The Coronation of King Charles III is fast-approaching, with the weekend set to give Royal fans happy memories for decades to come.
The media will be covering little else, the streets of central London will be full to bursting with Royalists draped with flags, and the nation will eat enough coronation chicken (or is it coronation quiche?) to sink a ship.
From an outsider’s perspective, it could easily look like… a lot.
That got us wondering what non-Brits living here feel about the pomp, the circumstance, and indeed the fervour that’s going to be rife during the coronation.
Michael Burgess, 47, is originally from Belize. He views the coronation as an important way for the Royal Family to go about ‘appeasing Royal supporters’, adding that it’s ‘an opportunity for the “Firm” and government to garner public support.’
Michael moved to the UK in 2001, describing it as ‘a sensible choice because of Belize’s close relationship with the UK as a Commonwealth member.
‘I am also of that generation where it was embedded in our heads that Britain was the motherland,’ he says.
The co-founder and director of Creative Resilience International tells Metro.co.uk that he will be tuning in to the ‘pomp and circumstance’ of the coronation on the day, and having a barbecue that weekend, describing the whole thing as ‘unavoidable.’
PR Manager Georgia Eather, who’s originally from Australia, shares Michael’s lukewarm feelings about the coronation, telling us that the idea of a monarchy feels ‘a little outdated’ to her.
Georgia, 29, adds: ‘I won’t be taking part in any celebrations. I understand some Brits may be looking forward to it.
‘While I understand that a change of monarch doesn’t happen regularly, and that this is quite a big occasion for some, the coronation isn’t an exciting moment for me.’
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The historic Coronation of Their Majesties King Charles III and Queen Consort Camilla will take place in Westminster Abbey on Saturday, May 6, 2023.
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On the weekend itself, she’s planning on going on a trip rather than taking part in any celebrations.
‘I don’t feel the need to,’ she says.
‘I don’t feel anything towards the royal family or King Charles – I don’t really have the emotional connection to them that some people from the UK seem to have.’
Carola Kolbeck is German, and moved to the UK as a teen for what was meant to be just a year to study abroad, but she decided she never wanted to leave.
Carola, 40, now works as a freelance writer and language teacher, and has two children who were born here and have dual German and UK citizenship.
Her plans for the weekend just involve hanging out with her family and enjoying what she hopes will be quieter time outside, with everyone else inside watching the ceremony on TV.
‘I feel very strongly about not just my own country and England as my adopted home, but also about my children’s home country,’ she says.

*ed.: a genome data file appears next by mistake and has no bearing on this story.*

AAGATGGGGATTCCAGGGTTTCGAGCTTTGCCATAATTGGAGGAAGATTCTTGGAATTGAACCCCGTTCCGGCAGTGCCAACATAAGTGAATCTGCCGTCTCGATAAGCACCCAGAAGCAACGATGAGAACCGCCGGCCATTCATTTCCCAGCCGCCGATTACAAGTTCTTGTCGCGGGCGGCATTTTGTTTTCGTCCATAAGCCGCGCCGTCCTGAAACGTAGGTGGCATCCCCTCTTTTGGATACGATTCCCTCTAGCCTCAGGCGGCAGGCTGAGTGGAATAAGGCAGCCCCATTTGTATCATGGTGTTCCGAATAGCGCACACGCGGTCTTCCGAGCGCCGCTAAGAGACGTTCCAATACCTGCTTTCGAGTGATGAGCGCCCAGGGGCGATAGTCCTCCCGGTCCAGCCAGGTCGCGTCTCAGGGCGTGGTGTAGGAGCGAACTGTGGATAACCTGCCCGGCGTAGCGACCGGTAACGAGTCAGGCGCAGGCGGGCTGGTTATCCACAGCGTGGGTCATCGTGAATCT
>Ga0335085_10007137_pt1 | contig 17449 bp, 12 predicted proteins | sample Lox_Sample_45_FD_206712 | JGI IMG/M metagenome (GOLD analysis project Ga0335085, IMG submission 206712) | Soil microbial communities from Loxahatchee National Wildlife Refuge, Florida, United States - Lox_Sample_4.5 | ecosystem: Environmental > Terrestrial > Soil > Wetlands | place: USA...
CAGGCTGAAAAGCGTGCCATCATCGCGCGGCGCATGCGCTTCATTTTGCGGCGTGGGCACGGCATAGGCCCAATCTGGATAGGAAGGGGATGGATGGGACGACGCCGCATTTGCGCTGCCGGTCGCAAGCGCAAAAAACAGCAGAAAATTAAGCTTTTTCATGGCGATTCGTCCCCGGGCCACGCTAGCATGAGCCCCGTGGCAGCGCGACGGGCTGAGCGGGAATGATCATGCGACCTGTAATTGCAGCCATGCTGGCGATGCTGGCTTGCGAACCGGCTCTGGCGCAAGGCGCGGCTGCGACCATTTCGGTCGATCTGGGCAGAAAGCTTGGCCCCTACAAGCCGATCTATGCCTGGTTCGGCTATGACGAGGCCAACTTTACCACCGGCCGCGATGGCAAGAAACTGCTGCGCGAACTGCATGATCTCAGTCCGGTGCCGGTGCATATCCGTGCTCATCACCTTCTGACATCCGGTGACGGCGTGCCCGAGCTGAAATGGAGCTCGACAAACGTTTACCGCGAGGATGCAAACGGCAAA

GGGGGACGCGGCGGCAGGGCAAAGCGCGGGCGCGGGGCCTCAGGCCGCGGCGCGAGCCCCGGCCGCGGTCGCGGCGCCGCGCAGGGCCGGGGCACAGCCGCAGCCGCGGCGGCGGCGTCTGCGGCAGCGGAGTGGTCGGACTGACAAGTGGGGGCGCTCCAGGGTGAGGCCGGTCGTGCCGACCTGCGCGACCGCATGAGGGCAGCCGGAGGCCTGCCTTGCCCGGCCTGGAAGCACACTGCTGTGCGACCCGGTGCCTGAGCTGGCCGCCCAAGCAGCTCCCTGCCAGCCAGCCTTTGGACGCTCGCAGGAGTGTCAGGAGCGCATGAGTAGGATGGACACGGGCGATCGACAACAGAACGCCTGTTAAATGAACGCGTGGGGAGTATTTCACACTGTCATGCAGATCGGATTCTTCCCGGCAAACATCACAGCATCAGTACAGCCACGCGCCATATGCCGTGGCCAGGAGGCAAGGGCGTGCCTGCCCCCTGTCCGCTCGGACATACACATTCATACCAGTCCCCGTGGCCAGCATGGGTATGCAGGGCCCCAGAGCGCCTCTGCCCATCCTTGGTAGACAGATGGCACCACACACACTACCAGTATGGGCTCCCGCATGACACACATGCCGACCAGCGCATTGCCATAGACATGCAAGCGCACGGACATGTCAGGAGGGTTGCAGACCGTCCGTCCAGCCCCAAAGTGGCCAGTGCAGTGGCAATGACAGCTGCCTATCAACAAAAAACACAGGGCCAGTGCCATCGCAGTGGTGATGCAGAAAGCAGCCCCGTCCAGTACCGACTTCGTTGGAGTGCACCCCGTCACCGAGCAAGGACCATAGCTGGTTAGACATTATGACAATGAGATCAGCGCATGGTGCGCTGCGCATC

‘But I also view the monarchy critically and as an institution that may be rather obsolete and in desperate need to step up and face the issues and concerns the country has.’
She cites the cost of living crisis as examples, and the struggling NHS which is, as she puts it, ‘on its absolute knees’. She has a problem with how much this coronation is expected to cost – with the Operation Golden Orb committee that’s in charge of planning the coronation ceremony projecting that the whole thing could cost roughly £100million – while these dreadful circumstances are going unsolved.
‘While there are millions of families that can’t make ends meet and millions of kids that go hungry in this supposed kingdom, we’re told that Charles and Camilla will drive around in an air-conditioned coach and that we should be admiring him for only inviting 2000 guests to the ceremony,’ she says.
‘Something doesn’t add up, and it doesn’t sit right with me.’
As an ex-pat Carola knows there will be those that feel she isn’t entitled to an opinion – she received some nasty comments when Brexit happened from people who felt this way.
‘So,’ she adds, ‘I always make sure that I say “look, I’m German, but I feel still that as I live here, I’m allowed an opinion.”
‘In the last few years, I’ve also felt that it’s my right to have that opinion.
‘Obviously coming from a country without a monarch, I understand the fascination with Royals, but also believe that a country doesn’t really need a monarch to function well.’
And while Michael sounds pretty ambivalent about the coronation, he doesn’t mince words about the Royals themselves.
‘It is an institution based on dogmatic, Machiavellian white imperialism [that] has been more an enabler of racially propagated social injustice, passive aggression when it comes to public disapproval, and shameless nepotism and dysfunctionality,’ he says.
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